I have a confession. After twenty plus years writing about and consulting on collaboration and knowledge sharing I’ve discovered that most of what I thought I knew was wrong. Even though I’ve been moderately successful, I feel like a fraud. Oh sure, I can tell you how to create a community of practice or knowledge network, how to incent people to collaborate, share knowledge and play well together, and how to structure and manage collaborative teams. I’m even somewhat of an expert on how to handle really smart people with big egos who think everyone around them is an idiot.

Sadly, what I can’t do, or at least haven’t accomplished thus far, is successfully taking a group of individual contributors and turning them into a collaborative team. I realized, late in the game, that most of my successes involved helping those who were naturally inclined to collaborate do so more effectively. Any time spent trying to entice or incent someone who didn’t want to collaborate into doing so only produced minimal results.

Which led me to a couple of conclusions and lots of questions. The first conclusion was, in order for collaboration to work, it had to be natural or happen organically. Any effort to try to manufacture or mandate it was destined to fail. Which begged the question – are we humans naturally inclined to cooperate and work together? If the answer is yes, then OK, we have a chance for making this work. If the answer is no, then maybe I ought to think about focusing my attention elsewhere.

Of course, like so many things related to people, the answer to the “are people naturally collaborative?” question is messy. The science up until the late 90s suggested that humans were inherently selfish, but in the last decade or two we’ve seen evidence to the contrary.

Are we biologically wired to collaborate?

In 1976, Richard Dawkins published a landmark book called The Selfish Gene, the premise of which was that we are born selfish and things like generosity and altruism needed to be taught. Taught? Really? Can you really teach generosity? Anyway, that view prevailed for several decades but started to change in the early 2000s when biologists began to provide examples of cooperation, rather than competition, as a predominant evolutionary principle. It appeared the selfish gene had now morphed into an unselfish gene.

The same thing happened in other fields. Up until the 90s, the way we thought about people and designed systems was based on a fundamental belief that people were inherently selfish, driven only by self-interest and needed to be controlled and managed, lest they do damage to themselves and the larger organization. Essentially, we developed elaborate systems to incent, monitor and punish people into doing the right thing. Here’s how Yochai Benkler describes it in the HBR article The Unselfish Gene.

For decades, economists, politicians, legislators, executives, and engineers have built systems and organizations around incentives, rewards, and punishments to get people to achieve public, corporate, and community goals. If you want employees to work harder, incorporate pay for performance and monitor their results more closely. If you want executives to do what’s right for shareholders, pay them in stock. If you want doctors to look after patients better, threaten them with malpractice suits.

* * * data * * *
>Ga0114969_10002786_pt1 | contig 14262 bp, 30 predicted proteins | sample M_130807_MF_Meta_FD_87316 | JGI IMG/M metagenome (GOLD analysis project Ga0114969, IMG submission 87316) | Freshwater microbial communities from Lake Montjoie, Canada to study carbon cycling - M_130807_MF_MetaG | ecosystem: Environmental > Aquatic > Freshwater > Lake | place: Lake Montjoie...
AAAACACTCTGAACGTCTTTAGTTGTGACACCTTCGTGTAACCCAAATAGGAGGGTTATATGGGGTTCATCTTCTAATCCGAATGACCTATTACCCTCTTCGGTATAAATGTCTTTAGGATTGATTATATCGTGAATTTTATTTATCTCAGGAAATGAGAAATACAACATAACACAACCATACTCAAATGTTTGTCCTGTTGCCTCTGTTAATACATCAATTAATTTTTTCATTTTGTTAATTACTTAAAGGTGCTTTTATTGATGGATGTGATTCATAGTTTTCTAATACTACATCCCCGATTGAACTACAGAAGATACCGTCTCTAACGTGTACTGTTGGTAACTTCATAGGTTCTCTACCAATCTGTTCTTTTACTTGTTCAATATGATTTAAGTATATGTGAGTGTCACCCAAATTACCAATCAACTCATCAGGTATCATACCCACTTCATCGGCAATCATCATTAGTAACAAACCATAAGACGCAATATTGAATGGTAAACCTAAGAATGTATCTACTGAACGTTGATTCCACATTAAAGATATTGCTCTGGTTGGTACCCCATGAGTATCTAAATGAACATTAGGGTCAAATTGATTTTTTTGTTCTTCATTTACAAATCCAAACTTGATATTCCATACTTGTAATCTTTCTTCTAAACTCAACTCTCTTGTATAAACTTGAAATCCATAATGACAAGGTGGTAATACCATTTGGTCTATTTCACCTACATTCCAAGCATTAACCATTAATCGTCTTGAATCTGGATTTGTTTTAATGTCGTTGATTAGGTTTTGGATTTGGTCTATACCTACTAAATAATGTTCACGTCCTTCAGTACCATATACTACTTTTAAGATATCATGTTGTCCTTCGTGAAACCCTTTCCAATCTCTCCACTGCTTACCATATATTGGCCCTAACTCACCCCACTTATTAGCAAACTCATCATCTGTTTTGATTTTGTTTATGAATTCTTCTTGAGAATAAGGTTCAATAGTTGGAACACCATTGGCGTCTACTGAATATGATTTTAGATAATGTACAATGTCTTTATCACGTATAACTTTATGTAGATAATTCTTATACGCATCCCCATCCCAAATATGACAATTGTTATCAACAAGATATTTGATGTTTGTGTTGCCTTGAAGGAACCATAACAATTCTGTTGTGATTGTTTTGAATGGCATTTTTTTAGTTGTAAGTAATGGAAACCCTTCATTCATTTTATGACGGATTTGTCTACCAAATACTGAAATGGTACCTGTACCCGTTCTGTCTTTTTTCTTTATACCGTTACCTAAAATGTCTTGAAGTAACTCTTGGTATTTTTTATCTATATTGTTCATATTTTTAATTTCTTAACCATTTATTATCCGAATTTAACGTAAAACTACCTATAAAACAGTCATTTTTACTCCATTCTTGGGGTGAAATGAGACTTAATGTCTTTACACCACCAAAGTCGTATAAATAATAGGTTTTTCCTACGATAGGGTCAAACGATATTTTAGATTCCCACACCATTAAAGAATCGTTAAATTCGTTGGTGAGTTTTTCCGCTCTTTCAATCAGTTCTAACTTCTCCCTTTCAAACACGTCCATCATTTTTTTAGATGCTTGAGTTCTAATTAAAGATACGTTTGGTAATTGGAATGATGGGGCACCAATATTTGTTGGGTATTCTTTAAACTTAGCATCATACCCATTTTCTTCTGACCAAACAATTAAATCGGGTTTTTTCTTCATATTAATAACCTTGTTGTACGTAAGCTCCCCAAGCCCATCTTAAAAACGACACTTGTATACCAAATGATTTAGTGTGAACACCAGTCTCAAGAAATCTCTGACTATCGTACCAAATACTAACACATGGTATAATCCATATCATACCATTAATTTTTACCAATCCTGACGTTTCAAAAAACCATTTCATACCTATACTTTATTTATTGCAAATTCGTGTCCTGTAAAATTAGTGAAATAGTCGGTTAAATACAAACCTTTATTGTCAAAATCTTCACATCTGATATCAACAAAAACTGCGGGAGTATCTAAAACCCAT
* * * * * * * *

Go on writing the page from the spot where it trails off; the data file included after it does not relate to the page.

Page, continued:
That was the prevailing view for decades, but then we started to see some cracks in that logic. The financial meltdown in 2008 proved that the systems and structures in place no longer worked the way they were supposed to. On the flip side, we also started to see examples of cooperation over competition with things like Wikipedia, Yelp, open source software, farming commons and community policing. The evidence suggested that perhaps we had it wrong, and maybe people were naturally cooperative and collaborative.

Research referenced in The Unselfish Gene shows that in a given population, about 30% of people will behave selfishly, 50% will behave cooperatively and 20% will sometimes choose cooperation and sometimes choose self-interest. That’s the opposite of what we’ve come to believe and suggests we might be better served by basing the design of systems and processes on a belief in natural collaboration, rather than trying to optimize the selfish 30%.

Anyone designing a cooperative system—be it an organizational process, a legal regime, or a technical platform—and optimizing it for only 30% of the population leaves on the table massive amounts of human potential. Moreover, such systems have to rely on monitoring, rewards, and punishments; their efficiency is limited by information-gathering techniques. Systems that harness intrinsic motivations and self-directed cooperative behavior don’t need to limit themselves to knowledge of what people will do. Every participant becomes his or her own monitor, bringing insight and initiative to the task—whether or not someone is monitoring behavior.